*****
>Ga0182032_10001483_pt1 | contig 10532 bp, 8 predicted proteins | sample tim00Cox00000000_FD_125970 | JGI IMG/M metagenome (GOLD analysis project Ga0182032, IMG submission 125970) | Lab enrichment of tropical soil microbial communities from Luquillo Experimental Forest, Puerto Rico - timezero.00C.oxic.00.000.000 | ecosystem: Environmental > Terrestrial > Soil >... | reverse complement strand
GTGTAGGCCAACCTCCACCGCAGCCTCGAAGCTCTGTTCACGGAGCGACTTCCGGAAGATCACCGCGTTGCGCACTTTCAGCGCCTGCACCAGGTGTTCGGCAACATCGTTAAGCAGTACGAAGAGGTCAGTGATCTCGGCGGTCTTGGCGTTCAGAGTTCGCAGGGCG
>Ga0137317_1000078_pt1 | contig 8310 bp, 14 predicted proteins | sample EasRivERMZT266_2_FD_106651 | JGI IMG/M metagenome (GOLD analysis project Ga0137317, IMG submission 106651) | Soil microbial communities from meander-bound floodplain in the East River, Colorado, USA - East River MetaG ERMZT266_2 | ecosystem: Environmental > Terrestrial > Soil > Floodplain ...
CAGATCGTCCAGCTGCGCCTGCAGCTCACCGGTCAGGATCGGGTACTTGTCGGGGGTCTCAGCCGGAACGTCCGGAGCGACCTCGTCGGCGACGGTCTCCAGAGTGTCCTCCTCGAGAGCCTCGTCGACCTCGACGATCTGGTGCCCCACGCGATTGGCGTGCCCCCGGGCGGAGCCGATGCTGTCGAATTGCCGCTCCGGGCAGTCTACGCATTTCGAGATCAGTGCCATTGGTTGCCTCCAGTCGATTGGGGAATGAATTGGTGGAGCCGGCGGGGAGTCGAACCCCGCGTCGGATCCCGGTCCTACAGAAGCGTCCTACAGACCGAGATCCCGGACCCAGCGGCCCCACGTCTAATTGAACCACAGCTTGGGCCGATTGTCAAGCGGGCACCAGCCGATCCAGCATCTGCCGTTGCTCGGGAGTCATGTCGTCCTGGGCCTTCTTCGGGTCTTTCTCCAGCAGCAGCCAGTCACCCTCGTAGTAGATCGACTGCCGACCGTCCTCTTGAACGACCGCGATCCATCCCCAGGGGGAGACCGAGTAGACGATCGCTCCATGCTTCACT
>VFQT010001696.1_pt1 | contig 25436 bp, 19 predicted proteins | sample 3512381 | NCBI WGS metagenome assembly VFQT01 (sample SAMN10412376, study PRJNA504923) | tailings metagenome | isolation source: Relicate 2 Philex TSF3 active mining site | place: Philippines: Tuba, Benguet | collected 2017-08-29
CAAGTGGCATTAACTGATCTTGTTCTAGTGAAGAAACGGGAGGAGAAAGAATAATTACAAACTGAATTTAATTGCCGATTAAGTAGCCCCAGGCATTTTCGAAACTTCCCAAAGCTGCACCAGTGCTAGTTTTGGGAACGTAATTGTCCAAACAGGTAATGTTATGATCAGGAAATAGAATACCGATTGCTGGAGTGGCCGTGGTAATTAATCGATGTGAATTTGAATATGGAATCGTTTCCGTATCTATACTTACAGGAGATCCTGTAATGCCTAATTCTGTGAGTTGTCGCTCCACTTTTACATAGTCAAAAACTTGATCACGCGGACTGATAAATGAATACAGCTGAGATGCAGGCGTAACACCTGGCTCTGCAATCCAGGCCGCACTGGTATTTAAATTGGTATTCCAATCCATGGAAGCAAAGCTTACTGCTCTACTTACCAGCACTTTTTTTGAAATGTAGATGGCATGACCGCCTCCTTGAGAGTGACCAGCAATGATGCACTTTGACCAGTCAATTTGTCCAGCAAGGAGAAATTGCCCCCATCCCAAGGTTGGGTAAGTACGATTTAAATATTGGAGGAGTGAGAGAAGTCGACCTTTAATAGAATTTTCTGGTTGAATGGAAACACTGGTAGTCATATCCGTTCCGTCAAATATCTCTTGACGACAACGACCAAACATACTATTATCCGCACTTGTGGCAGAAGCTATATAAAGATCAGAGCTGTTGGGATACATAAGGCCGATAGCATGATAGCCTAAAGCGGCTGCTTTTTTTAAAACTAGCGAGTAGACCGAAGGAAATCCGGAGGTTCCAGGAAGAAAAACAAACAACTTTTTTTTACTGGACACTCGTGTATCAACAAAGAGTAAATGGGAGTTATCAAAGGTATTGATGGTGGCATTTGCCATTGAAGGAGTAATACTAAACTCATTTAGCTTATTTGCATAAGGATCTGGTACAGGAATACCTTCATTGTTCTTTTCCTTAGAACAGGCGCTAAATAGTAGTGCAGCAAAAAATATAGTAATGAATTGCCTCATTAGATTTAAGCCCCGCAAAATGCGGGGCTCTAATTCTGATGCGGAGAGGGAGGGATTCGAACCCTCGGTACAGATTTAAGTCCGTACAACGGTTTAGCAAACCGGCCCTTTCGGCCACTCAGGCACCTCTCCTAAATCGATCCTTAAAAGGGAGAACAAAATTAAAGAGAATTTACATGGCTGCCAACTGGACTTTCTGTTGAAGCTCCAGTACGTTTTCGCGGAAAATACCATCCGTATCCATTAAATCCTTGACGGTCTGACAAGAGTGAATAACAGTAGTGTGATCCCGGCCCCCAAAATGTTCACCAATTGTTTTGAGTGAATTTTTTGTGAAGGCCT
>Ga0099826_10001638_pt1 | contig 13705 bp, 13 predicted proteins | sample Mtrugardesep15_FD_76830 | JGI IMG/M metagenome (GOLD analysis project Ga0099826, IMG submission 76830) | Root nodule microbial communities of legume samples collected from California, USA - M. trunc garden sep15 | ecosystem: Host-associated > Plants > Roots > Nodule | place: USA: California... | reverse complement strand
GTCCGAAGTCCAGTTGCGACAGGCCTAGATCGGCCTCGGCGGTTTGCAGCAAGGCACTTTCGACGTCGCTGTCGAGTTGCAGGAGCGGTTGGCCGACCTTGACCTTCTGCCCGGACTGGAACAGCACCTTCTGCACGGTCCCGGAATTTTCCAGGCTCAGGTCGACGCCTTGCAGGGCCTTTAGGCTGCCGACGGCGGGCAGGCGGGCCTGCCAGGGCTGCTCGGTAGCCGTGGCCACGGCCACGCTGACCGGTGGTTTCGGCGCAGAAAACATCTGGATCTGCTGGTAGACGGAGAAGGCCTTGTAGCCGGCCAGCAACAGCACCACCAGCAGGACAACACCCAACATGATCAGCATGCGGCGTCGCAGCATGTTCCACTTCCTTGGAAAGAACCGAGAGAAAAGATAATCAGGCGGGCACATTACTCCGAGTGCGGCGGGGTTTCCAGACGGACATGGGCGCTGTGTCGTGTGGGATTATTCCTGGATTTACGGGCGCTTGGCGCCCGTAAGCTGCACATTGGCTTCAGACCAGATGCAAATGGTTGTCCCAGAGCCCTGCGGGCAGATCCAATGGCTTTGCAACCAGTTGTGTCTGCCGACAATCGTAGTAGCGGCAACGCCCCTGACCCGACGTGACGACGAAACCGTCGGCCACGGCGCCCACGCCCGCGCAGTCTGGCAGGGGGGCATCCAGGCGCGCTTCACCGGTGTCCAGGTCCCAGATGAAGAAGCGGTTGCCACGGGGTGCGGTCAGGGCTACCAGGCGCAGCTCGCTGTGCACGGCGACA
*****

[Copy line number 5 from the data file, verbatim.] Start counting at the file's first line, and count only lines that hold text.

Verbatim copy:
>VFQT010001696.1_pt1 | contig 25436 bp, 19 predicted proteins | sample 3512381 | NCBI WGS metagenome assembly VFQT01 (sample SAMN10412376, study PRJNA504923) | tailings metagenome | isolation source: Relicate 2 Philex TSF3 active mining site | place: Philippines: Tuba, Benguet | collected 2017-08-29